Sitting on a plane last week, I couldn’t help but overhear the conversation happening right next to me. The man was describing a female friend whose ex-boyfriend keeps showing up and driving by her house, while contacting her repeatedly. My fellow plane passenger said, “I just know he’s doing it because of how she broke up with him. She wasn’t clear enough in how she broke things off with him.” His friend on the plane replied with thoughts about how she should carry a gun or a knife with her. Hearing this all-too-common view of blaming the victim/making them responsible for stopping the violence and with recent news focused on the NFL and Baltimore Raven’s Ray Rice, I felt compelled to write this week on domestic violence.
Because it is so often misunderstood and minimized, I think it is important to look at some stats. First, one in four women will experience domestic violence in her lifetime. Sadly, it is often unreported due to fear of further violence or concerns about being blamed for the violence (s/he is often already blaming herself). An estimated 1.3 million women are physically assaulted by an intimate partner every year. About 85% of victims are women, and one-third of female homicide victims are killed by their intimate partner. Another important statistic indicates that 81% of women stalked by a current or former partner are also physically assaulted by that partner. Click here to see the above statistics as well as additional stats and resources.
If you think it isn’t happening in your neighborhood or in your community, think again. Domestic violence is a pattern of behavior used to gain or maintain power and control over an intimate partner, and is prevalent regardless of race, socioeconomic status, beliefs, education, gender, or sexual orientation. Battering is a pattern of control that includes a number of tactics including intimidation, isolation, threats, psychological, physical, emotional, and sexual abuse, as well as financial control. And while it is true that everyone makes mistakes in their relationships, no one deserves to be abused. The only person responsible for the abuse is the abuser.
Part of victim blaming stems from the mistaken belief that if we understand what that person (the victim in this case) did wrong, we can keep ourselves safe. It is true that we can learn from other people’s experiences, but it is unfair to judge other people’s situations when we rarely understand the complexity of the feelings and fears involved. A common myth is that the victim would leave if she doesn’t like the abuse. However, there are many reasons women may not leave, including fear for herself or for her children. It is important to remember that the most dangerous time for a woman who is being abused is when she attempts to leave the relationship.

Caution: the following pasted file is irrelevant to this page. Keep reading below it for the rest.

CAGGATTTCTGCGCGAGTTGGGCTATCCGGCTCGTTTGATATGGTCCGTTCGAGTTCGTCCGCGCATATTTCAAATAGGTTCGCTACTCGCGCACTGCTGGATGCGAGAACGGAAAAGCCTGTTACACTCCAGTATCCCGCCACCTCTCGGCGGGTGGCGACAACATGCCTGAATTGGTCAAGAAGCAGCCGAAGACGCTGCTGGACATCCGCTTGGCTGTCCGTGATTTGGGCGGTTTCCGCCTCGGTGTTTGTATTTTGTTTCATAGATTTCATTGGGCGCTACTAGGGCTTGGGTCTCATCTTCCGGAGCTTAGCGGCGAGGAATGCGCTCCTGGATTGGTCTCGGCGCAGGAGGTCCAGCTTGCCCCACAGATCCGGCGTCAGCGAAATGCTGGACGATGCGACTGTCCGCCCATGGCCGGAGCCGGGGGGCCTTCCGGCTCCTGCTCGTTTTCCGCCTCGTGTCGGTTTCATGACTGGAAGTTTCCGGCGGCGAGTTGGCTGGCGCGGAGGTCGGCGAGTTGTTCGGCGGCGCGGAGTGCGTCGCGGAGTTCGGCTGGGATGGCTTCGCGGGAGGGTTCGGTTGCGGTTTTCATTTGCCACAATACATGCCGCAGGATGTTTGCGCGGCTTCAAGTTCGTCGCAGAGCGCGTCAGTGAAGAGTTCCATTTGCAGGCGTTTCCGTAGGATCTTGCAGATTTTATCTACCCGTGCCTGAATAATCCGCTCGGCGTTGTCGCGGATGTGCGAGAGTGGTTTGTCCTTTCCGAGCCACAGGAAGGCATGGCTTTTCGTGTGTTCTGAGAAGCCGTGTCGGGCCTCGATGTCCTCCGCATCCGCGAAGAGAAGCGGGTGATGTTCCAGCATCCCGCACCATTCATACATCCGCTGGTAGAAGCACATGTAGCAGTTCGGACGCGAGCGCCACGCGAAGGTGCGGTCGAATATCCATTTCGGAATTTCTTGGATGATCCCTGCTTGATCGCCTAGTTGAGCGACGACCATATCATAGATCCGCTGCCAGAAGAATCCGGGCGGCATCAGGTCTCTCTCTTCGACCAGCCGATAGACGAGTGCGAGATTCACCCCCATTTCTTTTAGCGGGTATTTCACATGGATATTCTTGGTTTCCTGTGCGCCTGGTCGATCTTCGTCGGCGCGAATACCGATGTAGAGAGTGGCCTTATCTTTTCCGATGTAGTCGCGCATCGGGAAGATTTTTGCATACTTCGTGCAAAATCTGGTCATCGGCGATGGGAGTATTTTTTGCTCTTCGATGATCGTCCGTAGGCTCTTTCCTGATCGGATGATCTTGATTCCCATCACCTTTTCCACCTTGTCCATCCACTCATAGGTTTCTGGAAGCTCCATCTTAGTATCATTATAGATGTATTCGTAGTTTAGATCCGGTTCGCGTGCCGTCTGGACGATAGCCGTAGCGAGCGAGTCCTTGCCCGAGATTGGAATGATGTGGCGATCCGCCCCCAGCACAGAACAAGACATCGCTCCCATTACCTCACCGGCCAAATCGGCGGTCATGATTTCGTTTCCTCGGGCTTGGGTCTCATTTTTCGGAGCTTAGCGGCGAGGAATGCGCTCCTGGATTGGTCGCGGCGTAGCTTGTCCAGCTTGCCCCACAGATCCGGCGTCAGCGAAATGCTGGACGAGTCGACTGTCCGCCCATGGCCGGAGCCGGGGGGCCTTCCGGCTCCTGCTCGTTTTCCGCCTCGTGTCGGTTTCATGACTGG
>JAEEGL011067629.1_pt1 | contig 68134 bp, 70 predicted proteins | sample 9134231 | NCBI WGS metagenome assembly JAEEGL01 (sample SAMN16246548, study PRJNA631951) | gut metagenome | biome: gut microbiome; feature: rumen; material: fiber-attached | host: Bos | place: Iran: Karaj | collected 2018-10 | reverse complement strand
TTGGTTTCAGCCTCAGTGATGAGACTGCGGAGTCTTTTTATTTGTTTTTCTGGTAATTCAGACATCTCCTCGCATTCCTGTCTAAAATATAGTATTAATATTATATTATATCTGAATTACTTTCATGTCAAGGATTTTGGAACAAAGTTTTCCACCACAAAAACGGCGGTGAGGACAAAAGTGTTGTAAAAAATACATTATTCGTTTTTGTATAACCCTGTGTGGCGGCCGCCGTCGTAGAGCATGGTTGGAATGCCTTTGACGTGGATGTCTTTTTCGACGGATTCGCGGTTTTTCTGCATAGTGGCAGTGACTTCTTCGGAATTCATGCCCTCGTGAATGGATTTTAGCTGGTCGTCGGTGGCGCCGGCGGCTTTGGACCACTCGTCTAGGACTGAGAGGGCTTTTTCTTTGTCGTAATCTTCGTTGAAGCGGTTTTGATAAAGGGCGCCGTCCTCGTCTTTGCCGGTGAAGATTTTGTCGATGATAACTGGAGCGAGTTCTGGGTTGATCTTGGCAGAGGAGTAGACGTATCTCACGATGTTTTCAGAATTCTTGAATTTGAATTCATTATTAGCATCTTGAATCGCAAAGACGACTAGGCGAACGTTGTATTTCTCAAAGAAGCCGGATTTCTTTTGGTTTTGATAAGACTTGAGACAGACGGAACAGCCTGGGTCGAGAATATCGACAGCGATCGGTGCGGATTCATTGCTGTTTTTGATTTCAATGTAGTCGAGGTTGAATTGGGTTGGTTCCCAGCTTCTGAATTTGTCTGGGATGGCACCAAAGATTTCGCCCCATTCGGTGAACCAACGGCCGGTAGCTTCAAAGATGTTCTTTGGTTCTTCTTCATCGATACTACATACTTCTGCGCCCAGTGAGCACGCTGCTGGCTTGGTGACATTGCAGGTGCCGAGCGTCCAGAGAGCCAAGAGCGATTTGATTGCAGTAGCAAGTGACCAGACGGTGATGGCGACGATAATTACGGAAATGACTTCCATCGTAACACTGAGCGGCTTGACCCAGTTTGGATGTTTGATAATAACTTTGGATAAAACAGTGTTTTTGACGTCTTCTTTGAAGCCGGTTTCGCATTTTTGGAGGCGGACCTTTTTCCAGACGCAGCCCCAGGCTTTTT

Following are some reminders about domestic violence (information adapted from theredflagcampaign.org and ncadv.org):
- The victim of violence is never to blame for the other person’s choice to use violence against them.
- Violence is rarely a one-time occurrence and usually escalates in frequency and severity. Even verbal abuse by itself can negatively affect the victim’s well-being and health.
- Ending a relationship is difficult. Emotional ties (including believing the abuser when s/he says the violence will end), fears for safety, economic concerns, or lack of resources may all contribute to making leaving really difficult. Victims of violence are much more likely to reach out for help if they are approached with a nonjudgmental, caring attitude.
- The abuser is probably not always abusive (see cycle of abuse below) and may show regret afterward, promising to change, leading to the victim’s hopefulness that the relationship will get better.
- Violence is not a private matter- speak up in a caring, supportive way if you have concerns about a loved one’s relationship. Be supportive of the victim and offer to listen or help should they need it.
- Abusers tend to only be violent in specific relationships and can be charming in social situations.
- Substance abuse may intensify violent behavior, but it does not cause abuse.
- Witnessing violence in the home is the strongest risk factor for continuing the cycle of violence across generations.
- Boys who witness domestic violence are twice as likely to abuse their own partners and children when they become adults.
- 30-60% of intimate partner abusers also abuse children in the home.
Following are some great resources about violence. I find that many of my clients who are/were in abusive relationships really hadn’t even identified their partner as an abuser until receiving education about what power, control, and abuse looks like. Too often, the abuser uses manipulation, minimizing, and blaming tactics, making the victim feel responsible for the violence. The best thing you can do for someone you love in abusive relationship is to be caring, supportive, nonjudgmental, and patient, believing them and building them up while respecting their autonomy and choices.
The Cycle of Abuse
Helping a friend in an abusive relationship
What not to say and what to say to someone in an abusive relationship
Power and Control Wheel
Making a Safety Plan
The SafePlace hotline is 512-276-7233. The National Domestic Violence Hotline is 1-800-799-7233.